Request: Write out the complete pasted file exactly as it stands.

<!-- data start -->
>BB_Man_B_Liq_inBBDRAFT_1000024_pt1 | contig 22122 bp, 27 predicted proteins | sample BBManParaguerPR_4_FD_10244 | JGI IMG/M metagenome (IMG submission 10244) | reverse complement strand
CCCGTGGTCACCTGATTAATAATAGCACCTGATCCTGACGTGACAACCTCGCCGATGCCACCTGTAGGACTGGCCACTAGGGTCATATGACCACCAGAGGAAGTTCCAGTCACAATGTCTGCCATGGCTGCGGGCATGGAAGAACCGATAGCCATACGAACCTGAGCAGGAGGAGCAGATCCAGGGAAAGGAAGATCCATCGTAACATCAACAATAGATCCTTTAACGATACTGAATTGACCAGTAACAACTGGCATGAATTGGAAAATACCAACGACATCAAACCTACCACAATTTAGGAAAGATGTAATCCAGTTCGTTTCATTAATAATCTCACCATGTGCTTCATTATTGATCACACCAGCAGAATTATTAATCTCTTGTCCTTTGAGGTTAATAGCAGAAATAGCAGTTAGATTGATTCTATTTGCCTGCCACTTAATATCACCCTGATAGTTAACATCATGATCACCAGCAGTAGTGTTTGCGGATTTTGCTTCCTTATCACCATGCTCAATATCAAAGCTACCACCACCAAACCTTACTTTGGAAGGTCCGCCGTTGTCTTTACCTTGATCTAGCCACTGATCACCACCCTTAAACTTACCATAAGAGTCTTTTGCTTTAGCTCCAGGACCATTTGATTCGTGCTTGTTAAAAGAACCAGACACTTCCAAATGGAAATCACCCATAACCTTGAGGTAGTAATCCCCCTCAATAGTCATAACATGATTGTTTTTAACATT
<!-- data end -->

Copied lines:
>BB_Man_B_Liq_inBBDRAFT_1000024_pt1 | contig 22122 bp, 27 predicted proteins | sample BBManParaguerPR_4_FD_10244 | JGI IMG/M metagenome (IMG submission 10244) | reverse complement strand
CCCGTGGTCACCTGATTAATAATAGCACCTGATCCTGACGTGACAACCTCGCCGATGCCACCTGTAGGACTGGCCACTAGGGTCATATGACCACCAGAGGAAGTTCCAGTCACAATGTCTGCCATGGCTGCGGGCATGGAAGAACCGATAGCCATACGAACCTGAGCAGGAGGAGCAGATCCAGGGAAAGGAAGATCCATCGTAACATCAACAATAGATCCTTTAACGATACTGAATTGACCAGTAACAACTGGCATGAATTGGAAAATACCAACGACATCAAACCTACCACAATTTAGGAAAGATGTAATCCAGTTCGTTTCATTAATAATCTCACCATGTGCTTCATTATTGATCACACCAGCAGAATTATTAATCTCTTGTCCTTTGAGGTTAATAGCAGAAATAGCAGTTAGATTGATTCTATTTGCCTGCCACTTAATATCACCCTGATAGTTAACATCATGATCACCAGCAGTAGTGTTTGCGGATTTTGCTTCCTTATCACCATGCTCAATATCAAAGCTACCACCACCAAACCTTACTTTGGAAGGTCCGCCGTTGTCTTTACCTTGATCTAGCCACTGATCACCACCCTTAAACTTACCATAAGAGTCTTTTGCTTTAGCTCCAGGACCATTTGATTCGTGCTTGTTAAAAGAACCAGACACTTCCAAATGGAAATCACCCATAACCTTGAGGTAGTAATCCCCCTCAATAGTCATAACATGATTGTTTTTAACATT